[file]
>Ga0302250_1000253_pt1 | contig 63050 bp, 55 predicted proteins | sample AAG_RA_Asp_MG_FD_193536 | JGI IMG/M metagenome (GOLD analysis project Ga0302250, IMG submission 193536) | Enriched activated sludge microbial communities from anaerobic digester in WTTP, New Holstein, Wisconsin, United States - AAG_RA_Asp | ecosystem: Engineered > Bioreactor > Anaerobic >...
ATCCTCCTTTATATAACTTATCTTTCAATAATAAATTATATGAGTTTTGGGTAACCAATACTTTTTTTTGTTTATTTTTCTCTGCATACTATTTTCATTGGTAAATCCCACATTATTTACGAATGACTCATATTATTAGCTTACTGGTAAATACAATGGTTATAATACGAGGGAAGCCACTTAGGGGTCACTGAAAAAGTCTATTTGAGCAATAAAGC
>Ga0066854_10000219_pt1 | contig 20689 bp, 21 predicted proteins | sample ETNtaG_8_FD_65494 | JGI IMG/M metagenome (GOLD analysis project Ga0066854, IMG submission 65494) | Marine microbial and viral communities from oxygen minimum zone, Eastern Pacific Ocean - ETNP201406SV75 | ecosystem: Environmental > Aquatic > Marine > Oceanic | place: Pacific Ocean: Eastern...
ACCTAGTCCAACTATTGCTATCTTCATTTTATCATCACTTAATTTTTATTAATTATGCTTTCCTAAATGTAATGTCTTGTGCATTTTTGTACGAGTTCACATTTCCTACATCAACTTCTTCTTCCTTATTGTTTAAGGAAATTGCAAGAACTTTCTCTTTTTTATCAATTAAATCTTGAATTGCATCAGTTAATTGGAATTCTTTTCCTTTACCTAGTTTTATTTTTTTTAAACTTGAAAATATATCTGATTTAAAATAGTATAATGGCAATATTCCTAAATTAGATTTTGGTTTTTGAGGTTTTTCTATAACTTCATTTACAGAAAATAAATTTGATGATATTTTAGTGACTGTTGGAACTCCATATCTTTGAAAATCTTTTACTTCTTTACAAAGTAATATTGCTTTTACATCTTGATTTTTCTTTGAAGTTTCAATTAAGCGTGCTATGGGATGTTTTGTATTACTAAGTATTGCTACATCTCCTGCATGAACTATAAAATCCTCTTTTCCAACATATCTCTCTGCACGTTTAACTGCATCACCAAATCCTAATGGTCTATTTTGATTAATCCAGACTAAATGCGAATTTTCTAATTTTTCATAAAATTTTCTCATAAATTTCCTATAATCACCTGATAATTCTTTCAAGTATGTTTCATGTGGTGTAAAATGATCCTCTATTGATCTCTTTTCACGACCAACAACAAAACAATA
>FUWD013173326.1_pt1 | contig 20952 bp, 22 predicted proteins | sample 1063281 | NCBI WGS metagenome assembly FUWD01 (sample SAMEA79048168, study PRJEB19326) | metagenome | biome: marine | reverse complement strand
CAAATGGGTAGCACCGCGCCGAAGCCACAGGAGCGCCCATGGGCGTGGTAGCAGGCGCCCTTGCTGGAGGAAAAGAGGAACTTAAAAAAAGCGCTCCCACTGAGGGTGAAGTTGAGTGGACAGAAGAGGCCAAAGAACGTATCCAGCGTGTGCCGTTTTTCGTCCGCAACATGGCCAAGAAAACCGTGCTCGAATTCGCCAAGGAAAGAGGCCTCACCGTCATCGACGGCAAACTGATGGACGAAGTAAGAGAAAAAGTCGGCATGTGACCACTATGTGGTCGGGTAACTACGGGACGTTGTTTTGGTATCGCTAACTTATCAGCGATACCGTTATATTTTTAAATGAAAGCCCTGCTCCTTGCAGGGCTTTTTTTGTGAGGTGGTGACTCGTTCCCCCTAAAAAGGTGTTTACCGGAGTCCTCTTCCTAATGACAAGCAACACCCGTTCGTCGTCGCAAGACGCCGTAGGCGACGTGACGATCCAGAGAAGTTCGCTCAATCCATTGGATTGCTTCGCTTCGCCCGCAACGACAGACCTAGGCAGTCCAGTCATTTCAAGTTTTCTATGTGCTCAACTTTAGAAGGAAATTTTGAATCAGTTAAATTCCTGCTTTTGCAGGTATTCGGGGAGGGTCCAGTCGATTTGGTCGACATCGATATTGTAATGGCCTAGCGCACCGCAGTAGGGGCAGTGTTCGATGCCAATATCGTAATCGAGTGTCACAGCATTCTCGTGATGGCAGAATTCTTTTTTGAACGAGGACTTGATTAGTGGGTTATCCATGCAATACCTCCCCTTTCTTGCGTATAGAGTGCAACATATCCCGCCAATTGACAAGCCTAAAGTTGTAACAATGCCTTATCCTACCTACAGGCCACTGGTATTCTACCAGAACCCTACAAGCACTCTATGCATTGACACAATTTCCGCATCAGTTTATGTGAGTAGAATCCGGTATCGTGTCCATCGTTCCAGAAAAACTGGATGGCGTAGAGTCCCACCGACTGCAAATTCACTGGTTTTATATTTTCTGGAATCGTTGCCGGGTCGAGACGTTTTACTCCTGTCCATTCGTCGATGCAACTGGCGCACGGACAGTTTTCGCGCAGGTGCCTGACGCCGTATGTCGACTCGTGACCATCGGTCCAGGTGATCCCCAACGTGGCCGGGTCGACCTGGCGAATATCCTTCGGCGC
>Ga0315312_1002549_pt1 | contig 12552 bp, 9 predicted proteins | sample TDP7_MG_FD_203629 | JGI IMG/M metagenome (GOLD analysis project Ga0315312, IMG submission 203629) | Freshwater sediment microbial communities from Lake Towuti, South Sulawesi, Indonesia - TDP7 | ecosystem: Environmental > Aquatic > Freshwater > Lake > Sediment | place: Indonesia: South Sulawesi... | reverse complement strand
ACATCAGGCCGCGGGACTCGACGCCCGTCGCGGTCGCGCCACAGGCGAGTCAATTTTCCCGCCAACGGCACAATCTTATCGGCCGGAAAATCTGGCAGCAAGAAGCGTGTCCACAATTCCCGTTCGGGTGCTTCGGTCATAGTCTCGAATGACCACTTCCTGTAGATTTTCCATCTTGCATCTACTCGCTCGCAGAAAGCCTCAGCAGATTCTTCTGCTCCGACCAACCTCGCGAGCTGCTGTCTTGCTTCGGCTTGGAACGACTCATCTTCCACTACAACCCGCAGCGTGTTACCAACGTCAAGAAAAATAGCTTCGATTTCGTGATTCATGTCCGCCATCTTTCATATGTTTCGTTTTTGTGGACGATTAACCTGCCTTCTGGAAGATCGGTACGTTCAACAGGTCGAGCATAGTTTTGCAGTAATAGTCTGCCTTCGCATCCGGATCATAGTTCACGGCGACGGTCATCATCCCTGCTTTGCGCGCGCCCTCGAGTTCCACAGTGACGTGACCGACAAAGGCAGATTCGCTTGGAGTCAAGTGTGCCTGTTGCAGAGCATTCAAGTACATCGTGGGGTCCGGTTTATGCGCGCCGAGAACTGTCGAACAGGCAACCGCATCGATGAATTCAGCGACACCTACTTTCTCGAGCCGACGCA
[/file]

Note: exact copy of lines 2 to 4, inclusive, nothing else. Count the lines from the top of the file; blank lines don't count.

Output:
ATCCTCCTTTATATAACTTATCTTTCAATAATAAATTATATGAGTTTTGGGTAACCAATACTTTTTTTTGTTTATTTTTCTCTGCATACTATTTTCATTGGTAAATCCCACATTATTTACGAATGACTCATATTATTAGCTTACTGGTAAATACAATGGTTATAATACGAGGGAAGCCACTTAGGGGTCACTGAAAAAGTCTATTTGAGCAATAAAGC
>Ga0066854_10000219_pt1 | contig 20689 bp, 21 predicted proteins | sample ETNtaG_8_FD_65494 | JGI IMG/M metagenome (GOLD analysis project Ga0066854, IMG submission 65494) | Marine microbial and viral communities from oxygen minimum zone, Eastern Pacific Ocean - ETNP201406SV75 | ecosystem: Environmental > Aquatic > Marine > Oceanic | place: Pacific Ocean: Eastern...
ACCTAGTCCAACTATTGCTATCTTCATTTTATCATCACTTAATTTTTATTAATTATGCTTTCCTAAATGTAATGTCTTGTGCATTTTTGTACGAGTTCACATTTCCTACATCAACTTCTTCTTCCTTATTGTTTAAGGAAATTGCAAGAACTTTCTCTTTTTTATCAATTAAATCTTGAATTGCATCAGTTAATTGGAATTCTTTTCCTTTACCTAGTTTTATTTTTTTTAAACTTGAAAATATATCTGATTTAAAATAGTATAATGGCAATATTCCTAAATTAGATTTTGGTTTTTGAGGTTTTTCTATAACTTCATTTACAGAAAATAAATTTGATGATATTTTAGTGACTGTTGGAACTCCATATCTTTGAAAATCTTTTACTTCTTTACAAAGTAATATTGCTTTTACATCTTGATTTTTCTTTGAAGTTTCAATTAAGCGTGCTATGGGATGTTTTGTATTACTAAGTATTGCTACATCTCCTGCATGAACTATAAAATCCTCTTTTCCAACATATCTCTCTGCACGTTTAACTGCATCACCAAATCCTAATGGTCTATTTTGATTAATCCAGACTAAATGCGAATTTTCTAATTTTTCATAAAATTTTCTCATAAATTTCCTATAATCACCTGATAATTCTTTCAAGTATGTTTCATGTGGTGTAAAATGATCCTCTATTGATCTCTTTTCACGACCAACAACAAAACAATA